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Even though there was a tense environment in the host country, Ethiopia, the heads of state and government of the African Union held their 36th ordinary session on February 18, 2023. The summit followed a period of heavy tension between the government of Abiy Ahmed (PhD) and the Ethiopian Orthodox Church, which even called for a national protest rally a day after the summit, if it were not for a negotiation that brought the confrontation to a resolution. As is customary, African leaders convened at the Union’s headquarters in Addis Ababa’s Lideta District to discuss how to reduce border restrictions and accelerate economic progress, among many other developments in the year 2022. In this article, EBR’s Addisu Deresse and Eden Teshome review the event and its main topic, the African Continental Free Trade Area (AfCFTA).


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Endowed with abundant natural resources, Ethiopia has one of the most diverse agro-ecological configurations in the world. With 74.3 million hectares of arable land spread over 18 major agro-ecological zones at altitudes ranging from 148 meters to 4,620 meters above sea level, the country’s diversity makes it suitable for growing over 100 types of crops. Agriculture forms the biggest component and bedrock of Ethiopia’s economic development, contributing to about 32.7 Pct of the country’s GDP and 65.6 Pct of employment. With 85 Pct of Ethiopia’s 105 million people living in rural areas, the agriculture sector primarily consists of smallholder farmers who make their living from less than one hectare of land. The agricultural sector has reported considerable growth rates over the past decade as the result of an estimated doubling in the use of modern farm inputs, rapid expansion of arable land, increased labor productivity, government investments in the extension system, and an improved road network. The light of hope in the farming fields, however, is dimmed by startling losses following harvests, writes EBR’s Bamlak Fekadu.


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In the 120 years of diplomatic relations between Washington and Addis Ababa, it has not been just love that solely dominated the relation between the two. The Ethio-Somali War and the 17 years of the Dergue Regime set records for all time low in their diplomatic history.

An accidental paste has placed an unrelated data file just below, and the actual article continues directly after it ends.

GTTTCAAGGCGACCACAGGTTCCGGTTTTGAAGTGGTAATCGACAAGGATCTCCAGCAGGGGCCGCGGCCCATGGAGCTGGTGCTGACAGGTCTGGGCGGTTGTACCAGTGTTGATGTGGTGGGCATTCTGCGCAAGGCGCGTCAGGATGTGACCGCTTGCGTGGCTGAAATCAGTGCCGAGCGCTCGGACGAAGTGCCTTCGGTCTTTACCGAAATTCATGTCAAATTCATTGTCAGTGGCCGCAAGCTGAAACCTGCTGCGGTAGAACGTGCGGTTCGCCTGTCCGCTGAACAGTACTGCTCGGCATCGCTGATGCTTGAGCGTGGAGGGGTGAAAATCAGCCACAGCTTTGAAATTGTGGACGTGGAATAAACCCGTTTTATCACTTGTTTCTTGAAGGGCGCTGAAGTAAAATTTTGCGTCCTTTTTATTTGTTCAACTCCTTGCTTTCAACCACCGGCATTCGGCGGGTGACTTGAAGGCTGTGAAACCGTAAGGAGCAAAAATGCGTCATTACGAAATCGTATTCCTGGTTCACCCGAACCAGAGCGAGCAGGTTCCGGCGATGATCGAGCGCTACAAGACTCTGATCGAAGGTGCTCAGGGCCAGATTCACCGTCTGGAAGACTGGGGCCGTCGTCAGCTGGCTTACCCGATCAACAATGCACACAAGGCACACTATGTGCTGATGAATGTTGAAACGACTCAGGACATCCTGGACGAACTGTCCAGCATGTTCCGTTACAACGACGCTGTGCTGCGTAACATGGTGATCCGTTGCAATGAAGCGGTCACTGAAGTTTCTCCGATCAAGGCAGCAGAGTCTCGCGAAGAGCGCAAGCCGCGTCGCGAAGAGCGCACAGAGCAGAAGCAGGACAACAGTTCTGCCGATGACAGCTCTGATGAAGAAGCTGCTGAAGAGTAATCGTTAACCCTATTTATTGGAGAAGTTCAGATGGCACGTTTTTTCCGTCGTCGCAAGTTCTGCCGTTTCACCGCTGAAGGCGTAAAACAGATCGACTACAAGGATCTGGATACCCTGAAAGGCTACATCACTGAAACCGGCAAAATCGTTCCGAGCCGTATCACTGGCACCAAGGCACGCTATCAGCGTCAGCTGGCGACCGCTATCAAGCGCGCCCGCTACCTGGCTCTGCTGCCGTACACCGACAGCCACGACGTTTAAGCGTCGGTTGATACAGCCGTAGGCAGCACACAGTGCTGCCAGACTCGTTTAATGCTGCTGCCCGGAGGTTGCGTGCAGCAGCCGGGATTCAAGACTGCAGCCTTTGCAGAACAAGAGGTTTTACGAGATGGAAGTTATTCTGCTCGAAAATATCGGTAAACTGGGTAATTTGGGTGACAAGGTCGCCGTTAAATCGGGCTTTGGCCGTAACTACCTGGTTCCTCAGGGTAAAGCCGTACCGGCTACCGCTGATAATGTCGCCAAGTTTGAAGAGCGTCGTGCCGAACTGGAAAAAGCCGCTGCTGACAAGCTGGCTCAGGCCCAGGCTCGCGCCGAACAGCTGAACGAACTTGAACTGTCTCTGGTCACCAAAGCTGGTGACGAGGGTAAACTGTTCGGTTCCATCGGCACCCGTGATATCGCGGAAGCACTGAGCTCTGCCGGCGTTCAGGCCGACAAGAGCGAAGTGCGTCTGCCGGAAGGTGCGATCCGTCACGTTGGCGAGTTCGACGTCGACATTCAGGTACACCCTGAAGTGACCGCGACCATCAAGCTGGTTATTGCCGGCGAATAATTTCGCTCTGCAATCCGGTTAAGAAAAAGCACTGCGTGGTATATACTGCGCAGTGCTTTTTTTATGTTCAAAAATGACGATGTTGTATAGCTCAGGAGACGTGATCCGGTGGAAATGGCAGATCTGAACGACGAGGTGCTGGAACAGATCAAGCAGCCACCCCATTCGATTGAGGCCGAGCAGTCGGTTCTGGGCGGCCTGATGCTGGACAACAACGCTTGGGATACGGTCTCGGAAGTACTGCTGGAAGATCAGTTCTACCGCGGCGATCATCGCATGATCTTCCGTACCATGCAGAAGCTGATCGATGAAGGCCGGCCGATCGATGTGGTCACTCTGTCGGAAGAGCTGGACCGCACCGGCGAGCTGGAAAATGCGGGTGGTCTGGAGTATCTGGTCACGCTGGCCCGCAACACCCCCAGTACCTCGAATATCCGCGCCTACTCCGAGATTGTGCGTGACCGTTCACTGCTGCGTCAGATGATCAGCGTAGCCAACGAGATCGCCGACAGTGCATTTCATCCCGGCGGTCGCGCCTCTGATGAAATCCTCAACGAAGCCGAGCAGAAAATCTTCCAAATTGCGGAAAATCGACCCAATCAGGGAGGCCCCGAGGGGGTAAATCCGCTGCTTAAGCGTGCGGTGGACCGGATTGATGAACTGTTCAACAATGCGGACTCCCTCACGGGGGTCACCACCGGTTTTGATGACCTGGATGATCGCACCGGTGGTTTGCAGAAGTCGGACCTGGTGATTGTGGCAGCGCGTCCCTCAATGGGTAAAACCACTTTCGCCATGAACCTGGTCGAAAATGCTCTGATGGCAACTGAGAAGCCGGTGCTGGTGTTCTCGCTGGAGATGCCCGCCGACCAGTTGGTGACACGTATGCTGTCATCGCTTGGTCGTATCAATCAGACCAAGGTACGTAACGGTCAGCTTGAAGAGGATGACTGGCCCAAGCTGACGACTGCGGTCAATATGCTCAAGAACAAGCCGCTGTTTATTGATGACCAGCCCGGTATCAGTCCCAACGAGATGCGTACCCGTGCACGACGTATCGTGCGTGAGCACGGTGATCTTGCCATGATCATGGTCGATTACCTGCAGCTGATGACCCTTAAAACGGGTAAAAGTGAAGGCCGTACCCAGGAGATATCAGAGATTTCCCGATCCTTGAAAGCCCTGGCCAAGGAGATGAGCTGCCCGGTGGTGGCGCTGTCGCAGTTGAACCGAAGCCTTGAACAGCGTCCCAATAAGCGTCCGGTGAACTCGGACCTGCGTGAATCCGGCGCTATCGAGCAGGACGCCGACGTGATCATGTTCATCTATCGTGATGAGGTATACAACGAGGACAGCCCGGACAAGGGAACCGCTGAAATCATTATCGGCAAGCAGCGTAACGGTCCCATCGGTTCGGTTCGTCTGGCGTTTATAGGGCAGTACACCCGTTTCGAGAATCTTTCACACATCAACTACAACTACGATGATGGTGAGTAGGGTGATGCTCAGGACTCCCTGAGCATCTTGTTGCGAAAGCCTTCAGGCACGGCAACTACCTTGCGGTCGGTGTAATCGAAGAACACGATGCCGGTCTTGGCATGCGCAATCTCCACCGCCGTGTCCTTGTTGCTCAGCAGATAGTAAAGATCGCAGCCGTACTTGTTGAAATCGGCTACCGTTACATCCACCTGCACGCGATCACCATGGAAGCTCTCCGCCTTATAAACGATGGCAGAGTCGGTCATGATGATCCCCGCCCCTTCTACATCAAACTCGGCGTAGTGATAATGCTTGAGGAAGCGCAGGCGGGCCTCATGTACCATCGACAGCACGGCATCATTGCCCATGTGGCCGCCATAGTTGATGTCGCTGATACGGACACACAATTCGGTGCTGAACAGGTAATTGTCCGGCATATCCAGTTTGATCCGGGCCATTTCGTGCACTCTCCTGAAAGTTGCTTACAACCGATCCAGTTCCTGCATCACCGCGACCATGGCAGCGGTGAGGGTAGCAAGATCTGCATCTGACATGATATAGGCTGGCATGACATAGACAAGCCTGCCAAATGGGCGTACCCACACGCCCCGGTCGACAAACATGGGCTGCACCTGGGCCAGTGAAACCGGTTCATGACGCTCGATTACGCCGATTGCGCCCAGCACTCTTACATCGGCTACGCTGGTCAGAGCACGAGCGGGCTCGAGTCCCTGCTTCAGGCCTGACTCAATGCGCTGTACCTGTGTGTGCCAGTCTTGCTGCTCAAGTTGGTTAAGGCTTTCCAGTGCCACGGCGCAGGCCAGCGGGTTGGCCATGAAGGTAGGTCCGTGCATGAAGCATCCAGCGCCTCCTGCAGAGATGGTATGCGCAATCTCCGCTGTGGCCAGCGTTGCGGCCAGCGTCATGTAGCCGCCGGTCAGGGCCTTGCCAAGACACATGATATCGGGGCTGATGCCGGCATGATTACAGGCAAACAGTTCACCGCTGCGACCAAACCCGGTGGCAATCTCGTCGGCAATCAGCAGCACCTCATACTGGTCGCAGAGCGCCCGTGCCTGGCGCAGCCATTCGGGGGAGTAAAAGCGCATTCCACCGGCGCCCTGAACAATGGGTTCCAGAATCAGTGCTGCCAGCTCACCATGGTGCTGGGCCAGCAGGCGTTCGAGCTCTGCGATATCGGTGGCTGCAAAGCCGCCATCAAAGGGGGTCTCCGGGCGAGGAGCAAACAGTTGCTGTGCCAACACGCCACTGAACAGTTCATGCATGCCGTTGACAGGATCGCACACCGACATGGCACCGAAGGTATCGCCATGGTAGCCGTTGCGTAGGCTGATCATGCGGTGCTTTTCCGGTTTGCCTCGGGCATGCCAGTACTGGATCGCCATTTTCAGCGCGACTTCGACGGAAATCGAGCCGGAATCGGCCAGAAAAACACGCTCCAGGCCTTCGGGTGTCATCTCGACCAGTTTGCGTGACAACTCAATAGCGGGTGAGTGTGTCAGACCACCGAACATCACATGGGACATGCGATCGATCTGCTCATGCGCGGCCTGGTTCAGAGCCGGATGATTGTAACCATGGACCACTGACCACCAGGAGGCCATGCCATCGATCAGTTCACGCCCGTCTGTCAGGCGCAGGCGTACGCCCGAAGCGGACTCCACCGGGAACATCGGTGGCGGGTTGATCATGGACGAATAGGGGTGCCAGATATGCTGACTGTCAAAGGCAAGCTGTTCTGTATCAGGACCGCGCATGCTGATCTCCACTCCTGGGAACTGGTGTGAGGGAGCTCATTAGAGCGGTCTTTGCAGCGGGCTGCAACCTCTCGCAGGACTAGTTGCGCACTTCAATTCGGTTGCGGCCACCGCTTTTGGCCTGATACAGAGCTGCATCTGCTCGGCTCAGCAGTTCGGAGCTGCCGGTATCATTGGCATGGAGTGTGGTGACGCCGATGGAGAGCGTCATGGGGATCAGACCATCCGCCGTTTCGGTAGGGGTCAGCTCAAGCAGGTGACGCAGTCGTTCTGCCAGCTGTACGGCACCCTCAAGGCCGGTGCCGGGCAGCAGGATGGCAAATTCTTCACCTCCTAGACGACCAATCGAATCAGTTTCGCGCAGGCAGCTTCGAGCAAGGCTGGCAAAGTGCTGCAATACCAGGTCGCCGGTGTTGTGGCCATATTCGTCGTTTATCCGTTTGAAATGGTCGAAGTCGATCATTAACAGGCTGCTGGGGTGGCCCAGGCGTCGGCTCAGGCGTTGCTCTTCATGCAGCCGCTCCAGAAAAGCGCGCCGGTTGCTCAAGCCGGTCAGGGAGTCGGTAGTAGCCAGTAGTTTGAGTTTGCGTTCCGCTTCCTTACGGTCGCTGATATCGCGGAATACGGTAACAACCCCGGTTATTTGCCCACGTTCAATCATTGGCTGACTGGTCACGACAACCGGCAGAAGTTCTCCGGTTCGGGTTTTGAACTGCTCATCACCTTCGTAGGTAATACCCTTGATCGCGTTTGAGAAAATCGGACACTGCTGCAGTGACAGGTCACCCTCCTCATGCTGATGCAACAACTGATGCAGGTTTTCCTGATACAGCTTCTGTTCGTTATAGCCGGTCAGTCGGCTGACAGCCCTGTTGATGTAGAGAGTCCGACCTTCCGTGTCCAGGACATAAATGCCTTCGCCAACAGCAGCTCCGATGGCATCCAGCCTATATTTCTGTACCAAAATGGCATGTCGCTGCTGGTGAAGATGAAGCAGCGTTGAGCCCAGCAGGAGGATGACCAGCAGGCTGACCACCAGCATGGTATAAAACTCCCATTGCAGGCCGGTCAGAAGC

With the demise of the Dergue regime in Ethiopia in 1991, the US had become a key development partner of Ethiopia providing billions of dollars each year in the form of humanitarian and development assistance. Ethiopia was also a key ally of the US in the fight against terrorism in the Horn of Africa. However, following the outbreak of a war between the new Government of Ethiopia (GoE) and the Tigray People’s Liberation Front (TPLF) in November 2020, relations between the two got strained after more than 27 years of heyday. Words of war at State Department press conferences, loggerheads over the repetitive agenda at the UN Security Council, a signed executive order for sanctions, withdrawals of promised loans and development assistances, and the banning of Ethiopia from the Africa Growth Opportunity Act (AGOA)— all show how the their relations has gone through tough twists and turns in the last two years.

However, as the central government concluded a peace deal with the TPLF fighters last month in Pretoria, the Ethiopian government has found favorable response in its quest for the restoration of the friendship with the US. The just concluded US-Africa Leaders Summit was an opportune moment to catch. The visit of Prime Minister Abiy Ahmed to Washington to attend the Summit on December 13–15, 2022, was in that case a fruitful mission in easing of tensions between the two longtime friends. It was very instrumental in soliciting profound support for Ethiopia’s dollar-starved economy. In this article, EBR’s Addisu Deresse analyzes their relationship and the element of an ever rising China.


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The bars of gold, the diamonds, the gemstones, and the oil were stories Ethiopians have lived with about the riches of their country under the earth. Not materialized enough to change lives, those stories have remained a myth. Even though various administrations admitted the economic value of gemstones and mining in general, the lack of proper policy and legal frameworks, skilled labour, private investment, and market promotion at local and global scale have challenged the robust growth of the sector. This seems to be the thing of the past as the current administration of Abiy Ahmed (PhD) has put the sector at the heart of its ten-year perspective plan. With an overhauled institution under the leadership of Takele Uma (Engi.), the Ministry of Mines is set to enable the country make the most out of its mineral resources. Even though there are still high hopes for gemstones with positive global market prospects, production is still challenged by conflicts, parallel markets, and artificial products, among many other challenges, writes EBR’s Bamlak Fekadu.


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Housing Prices Have Tripled in Less than Two Years

Buying houses from real estate developers incurs 15Pct Value Added Tax (VAT) and 6Pct title deed transfer fee on the actual price tag. Additionally, real estate developers take more time to deliver housing units which further escalates the cost of construction—ultimately pushing the price tag further up. The price of houses developed by real estate firms has further skyrocketed because of the price of finishing materials, which are almost entirely imported, have dramatically shot up by over 200Pct over the past couple of years. This is attributable to the worsening foreign currency shortage and subsequent rising exchange rates of major foreign currencies against the local currency.

This makes houses built by real estate companies over expensive for the vast majority of Addis Ababans. As a result, house buyers have been looking for affordable options.